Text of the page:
News Release: Nation's Third Successful Hand Transplant Performed at Jewish Hospital
For Immediate Release:
Jewish Hospital, University of Louisville, and Kleinert Kutz team performs nation’s third successful hand transplant on Nov. 29
LOUISVILLE, KY – David F. Savage, a 54-year-old Bay City, Michigan resident, joined a group of select men to become the nation’s third hand transplant recipient on Nov. 29, 2006. A special news conference was held today (Nov. 30) at 11 a.m. (EST), to announce the completion of another landmark hand transplant surgery.
The procedure, which began at approximately 3:10 p.m. (EST) on Wednesday, Nov. 29, lasted 15 hours and involved a 34-member hand surgical team and a five-member anesthesiology team. The recipient is listed in stable condition at Jewish Hospital, based in the Louisville Medical Center. The group of surgeons performing the innovative procedure also performed the world’s first successful hand transplant in 1999 and the nation’s second in 2001. Kentuckiana Organ Donor Affiliates (KODA) coordinated the donation of the hands for all three recipients.
A partnership of physicians and researchers at Jewish Hospital Hand Care Center, Kleinert Kutz and the University of Louisville developed the pioneering procedure. Warren C. Breidenbach, III, M.D., with Kleinert Kutz and assistant clinical professor of surgery at the University of Louisville, lead the surgical team. Kadiyala V. Ravindra, M.D., assistant professor of surgery at the University of Louisville, will manage the immunosuppressive therapy for the patient.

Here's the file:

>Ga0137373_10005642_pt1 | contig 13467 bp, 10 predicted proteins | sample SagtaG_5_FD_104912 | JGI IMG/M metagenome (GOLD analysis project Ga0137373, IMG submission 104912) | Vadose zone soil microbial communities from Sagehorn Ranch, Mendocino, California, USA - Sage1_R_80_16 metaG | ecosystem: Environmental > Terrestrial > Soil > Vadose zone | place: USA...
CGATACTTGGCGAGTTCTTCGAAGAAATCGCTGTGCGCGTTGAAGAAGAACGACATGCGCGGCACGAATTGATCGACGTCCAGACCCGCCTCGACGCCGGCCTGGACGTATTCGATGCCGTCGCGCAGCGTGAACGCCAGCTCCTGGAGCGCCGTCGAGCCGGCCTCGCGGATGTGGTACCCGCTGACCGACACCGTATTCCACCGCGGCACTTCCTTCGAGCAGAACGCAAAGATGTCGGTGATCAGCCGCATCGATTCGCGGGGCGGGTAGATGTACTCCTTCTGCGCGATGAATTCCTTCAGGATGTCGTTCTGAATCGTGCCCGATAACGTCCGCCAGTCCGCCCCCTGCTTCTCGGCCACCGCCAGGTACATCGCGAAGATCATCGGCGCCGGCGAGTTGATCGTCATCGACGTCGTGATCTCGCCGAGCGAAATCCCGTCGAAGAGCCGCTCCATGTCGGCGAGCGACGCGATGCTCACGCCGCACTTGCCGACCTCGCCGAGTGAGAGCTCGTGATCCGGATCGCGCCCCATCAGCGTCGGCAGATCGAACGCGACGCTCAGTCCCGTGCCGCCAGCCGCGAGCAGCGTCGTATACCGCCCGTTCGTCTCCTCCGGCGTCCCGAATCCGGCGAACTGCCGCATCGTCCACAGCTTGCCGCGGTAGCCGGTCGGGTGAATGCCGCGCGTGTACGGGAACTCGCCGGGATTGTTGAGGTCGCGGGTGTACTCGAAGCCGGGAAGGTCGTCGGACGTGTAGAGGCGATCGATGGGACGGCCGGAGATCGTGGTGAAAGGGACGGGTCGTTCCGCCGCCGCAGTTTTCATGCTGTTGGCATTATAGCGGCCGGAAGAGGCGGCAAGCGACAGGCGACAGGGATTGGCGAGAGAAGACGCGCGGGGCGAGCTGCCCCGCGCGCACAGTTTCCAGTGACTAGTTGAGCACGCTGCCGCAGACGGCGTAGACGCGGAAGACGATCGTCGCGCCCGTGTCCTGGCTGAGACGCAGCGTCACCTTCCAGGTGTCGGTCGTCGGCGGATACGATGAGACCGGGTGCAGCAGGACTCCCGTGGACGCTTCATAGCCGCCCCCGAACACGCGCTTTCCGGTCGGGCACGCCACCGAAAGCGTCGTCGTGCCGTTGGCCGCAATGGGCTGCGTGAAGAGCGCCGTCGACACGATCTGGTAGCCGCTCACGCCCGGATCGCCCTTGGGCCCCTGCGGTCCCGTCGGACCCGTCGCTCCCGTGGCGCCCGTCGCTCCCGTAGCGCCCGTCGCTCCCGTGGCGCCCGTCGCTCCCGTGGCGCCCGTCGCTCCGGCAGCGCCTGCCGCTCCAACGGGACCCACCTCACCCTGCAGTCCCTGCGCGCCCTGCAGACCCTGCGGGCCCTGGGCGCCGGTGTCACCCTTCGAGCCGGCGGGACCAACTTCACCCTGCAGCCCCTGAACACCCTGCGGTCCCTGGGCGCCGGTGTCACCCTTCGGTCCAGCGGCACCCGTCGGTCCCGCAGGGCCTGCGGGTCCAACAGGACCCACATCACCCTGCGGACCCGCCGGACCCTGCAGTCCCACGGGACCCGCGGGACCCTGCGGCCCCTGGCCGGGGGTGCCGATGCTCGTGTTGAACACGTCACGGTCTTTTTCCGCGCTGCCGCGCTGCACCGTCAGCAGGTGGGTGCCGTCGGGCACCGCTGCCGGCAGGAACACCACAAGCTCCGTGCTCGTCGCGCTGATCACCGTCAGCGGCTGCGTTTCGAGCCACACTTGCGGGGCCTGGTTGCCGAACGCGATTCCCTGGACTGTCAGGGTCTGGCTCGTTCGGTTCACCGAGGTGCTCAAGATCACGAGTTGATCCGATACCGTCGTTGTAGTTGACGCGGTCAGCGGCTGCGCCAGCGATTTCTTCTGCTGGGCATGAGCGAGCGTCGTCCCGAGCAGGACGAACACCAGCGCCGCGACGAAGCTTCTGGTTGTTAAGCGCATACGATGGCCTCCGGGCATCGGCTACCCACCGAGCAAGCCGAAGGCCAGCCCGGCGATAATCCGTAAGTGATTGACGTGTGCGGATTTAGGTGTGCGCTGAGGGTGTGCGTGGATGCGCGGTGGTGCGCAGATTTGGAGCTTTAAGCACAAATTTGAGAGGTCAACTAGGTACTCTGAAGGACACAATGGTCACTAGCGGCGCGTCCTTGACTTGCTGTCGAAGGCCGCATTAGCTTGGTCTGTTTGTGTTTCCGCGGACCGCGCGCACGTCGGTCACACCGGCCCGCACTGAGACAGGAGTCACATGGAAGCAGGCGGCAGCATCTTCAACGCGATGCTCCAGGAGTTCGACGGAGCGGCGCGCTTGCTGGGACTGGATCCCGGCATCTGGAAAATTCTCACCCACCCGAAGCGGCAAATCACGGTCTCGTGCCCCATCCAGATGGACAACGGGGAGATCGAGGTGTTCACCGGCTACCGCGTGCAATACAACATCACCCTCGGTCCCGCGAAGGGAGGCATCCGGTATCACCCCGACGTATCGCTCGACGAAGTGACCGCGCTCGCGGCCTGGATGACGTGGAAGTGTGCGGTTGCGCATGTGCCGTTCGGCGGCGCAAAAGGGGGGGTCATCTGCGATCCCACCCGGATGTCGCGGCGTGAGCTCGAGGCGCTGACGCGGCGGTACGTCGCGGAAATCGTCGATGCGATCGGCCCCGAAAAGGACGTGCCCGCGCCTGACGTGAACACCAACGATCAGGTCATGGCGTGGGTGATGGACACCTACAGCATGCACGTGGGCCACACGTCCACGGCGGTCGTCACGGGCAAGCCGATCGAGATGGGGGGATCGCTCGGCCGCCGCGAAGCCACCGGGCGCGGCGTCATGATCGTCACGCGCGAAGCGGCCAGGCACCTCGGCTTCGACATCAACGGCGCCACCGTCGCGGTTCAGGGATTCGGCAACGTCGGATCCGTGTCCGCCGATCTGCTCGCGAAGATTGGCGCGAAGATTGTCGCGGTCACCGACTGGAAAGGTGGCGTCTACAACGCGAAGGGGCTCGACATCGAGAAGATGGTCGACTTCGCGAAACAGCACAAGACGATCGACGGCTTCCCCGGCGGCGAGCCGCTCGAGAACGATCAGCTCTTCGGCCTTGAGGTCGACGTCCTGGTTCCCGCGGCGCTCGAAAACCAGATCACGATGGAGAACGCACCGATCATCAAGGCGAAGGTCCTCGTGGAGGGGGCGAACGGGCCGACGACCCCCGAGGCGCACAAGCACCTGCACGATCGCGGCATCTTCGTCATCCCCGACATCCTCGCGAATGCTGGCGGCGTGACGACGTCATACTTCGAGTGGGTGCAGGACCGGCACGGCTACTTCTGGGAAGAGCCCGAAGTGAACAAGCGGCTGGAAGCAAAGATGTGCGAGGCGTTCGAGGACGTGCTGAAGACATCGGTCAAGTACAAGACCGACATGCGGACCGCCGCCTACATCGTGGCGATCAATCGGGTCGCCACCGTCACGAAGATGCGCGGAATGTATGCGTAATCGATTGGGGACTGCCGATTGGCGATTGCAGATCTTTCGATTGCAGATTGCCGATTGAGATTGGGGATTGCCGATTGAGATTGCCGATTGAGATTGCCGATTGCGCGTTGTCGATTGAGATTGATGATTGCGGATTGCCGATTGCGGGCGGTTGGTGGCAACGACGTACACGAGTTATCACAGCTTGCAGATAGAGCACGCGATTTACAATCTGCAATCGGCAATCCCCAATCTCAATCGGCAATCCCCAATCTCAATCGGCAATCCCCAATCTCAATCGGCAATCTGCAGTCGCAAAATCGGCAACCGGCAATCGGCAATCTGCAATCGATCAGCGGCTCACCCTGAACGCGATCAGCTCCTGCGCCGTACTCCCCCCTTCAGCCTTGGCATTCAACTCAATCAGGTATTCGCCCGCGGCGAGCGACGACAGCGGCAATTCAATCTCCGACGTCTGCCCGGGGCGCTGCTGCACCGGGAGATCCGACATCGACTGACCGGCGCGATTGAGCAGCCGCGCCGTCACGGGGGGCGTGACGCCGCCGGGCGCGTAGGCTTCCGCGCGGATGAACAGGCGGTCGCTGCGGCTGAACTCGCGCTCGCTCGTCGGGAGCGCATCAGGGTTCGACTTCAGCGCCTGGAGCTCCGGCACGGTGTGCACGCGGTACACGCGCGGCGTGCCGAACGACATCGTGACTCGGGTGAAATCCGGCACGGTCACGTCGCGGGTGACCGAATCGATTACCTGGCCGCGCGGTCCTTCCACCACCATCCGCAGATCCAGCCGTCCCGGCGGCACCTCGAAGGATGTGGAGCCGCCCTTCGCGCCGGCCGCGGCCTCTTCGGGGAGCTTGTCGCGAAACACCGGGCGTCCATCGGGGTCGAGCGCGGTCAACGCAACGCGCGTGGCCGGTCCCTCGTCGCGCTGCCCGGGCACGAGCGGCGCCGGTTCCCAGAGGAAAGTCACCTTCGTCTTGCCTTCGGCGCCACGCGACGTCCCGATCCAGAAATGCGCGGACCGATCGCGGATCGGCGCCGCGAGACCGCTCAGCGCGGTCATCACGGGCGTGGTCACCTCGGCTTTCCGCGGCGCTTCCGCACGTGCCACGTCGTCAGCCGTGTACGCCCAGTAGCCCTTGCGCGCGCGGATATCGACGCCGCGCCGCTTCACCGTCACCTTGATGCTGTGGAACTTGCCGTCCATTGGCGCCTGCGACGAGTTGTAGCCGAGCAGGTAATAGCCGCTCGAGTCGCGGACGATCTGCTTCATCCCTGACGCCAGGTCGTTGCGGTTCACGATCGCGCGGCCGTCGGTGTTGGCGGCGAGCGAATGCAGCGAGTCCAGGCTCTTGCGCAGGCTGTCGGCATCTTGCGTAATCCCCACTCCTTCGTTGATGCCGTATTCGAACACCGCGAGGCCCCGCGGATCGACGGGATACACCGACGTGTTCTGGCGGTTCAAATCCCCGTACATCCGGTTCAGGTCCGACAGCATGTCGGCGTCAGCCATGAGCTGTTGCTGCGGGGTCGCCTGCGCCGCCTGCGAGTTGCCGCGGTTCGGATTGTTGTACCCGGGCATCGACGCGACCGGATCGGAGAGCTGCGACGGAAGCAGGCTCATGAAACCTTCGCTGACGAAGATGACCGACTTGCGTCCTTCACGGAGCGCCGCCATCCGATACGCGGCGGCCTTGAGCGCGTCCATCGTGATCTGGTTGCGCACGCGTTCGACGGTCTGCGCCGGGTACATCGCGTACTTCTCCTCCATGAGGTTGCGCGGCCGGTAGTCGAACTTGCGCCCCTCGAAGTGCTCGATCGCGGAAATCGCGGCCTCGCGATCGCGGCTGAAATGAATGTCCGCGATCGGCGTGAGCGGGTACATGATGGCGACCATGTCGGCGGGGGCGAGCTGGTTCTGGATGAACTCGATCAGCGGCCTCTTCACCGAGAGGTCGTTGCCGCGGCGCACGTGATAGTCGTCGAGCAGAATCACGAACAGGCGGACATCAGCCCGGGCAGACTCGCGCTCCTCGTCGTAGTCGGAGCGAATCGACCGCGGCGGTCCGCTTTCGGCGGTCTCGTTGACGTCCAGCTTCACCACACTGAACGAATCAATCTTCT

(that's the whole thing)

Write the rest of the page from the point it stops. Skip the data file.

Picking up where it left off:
A hand transplant, unlike a solid organ transplant, involves multiple tissues (skin, muscle, tendon, bone, cartilage, fat, nerves and blood vessels) and is called composite tissue allotransplantation.
Savage, a Means Industries production supervisor, injured his dominant right hand more than 30 years ago in a work-related machine press accident. Savage’s amputated hand was replaced with a cable hook prosthesis.
“In Mr. Savage’s case we ran into one problem – connecting the arteries,” Breidenbach said. “The arteries appeared small and led to problems getting blood to the hand. David’s amputation happened 32 years ago and no one has attempted to operate on an amputated arm 30 years later.”
“We have felt entirely comfortable with our abilities and directions from the very beginning, but we gain experience with each surgery,” he added. “We continue to refine the process as we go.”
“I also want to express my gratitude to the donor family,” Breidenbach added, “without whom this transplant would not have been possible.”
After surgery, Savage was placed on a combination of immunosuppressive drugs at a reduced dosage to lower the risks associated with the anti-rejection medication. Those risks include a higher incidence of cancer, infections and other disorders. Dr. Ravindra said, “Savage will be monitored on a regular basis for signs of rejection with weekly biopsies. He will also be monitored with a number of other laboratory tests and evaluations as needed.”
An orthotist and hand therapist will begin bracing and hand therapy within the next few days. Savage will be hospitalized at Jewish Hospital for the next seven to 10 days and then will remain in the Louisville area for three months.
Before going into surgery, Savage’s wife, Karen, said, “I’m looking forward to a two-handed hug.”
A partnership of physicians and researchers at the Jewish Hospital Hand Care Center, the University of Louisville and Kleinert Kutz developed the composite tissue allotransplantation program. The pioneering hand transplant procedure has greatly impacted the future of transplantation and reconstructive surgery. In October 2004, Sen. Jim Bunning (R-KY) announced a $2.5 million contract award from the Department of the Navy to Jewish Hospital, U of L and Kleinert Kutz for further research into the composite tissue allotransplantation program.
Complete press packets including b-roll and still photography of the physicians and patient are available to the media at the briefing. Information, photography and video are also available on our web site at www.handtransplant.com and www.jhsmh.org. # # #
|David F. Savage
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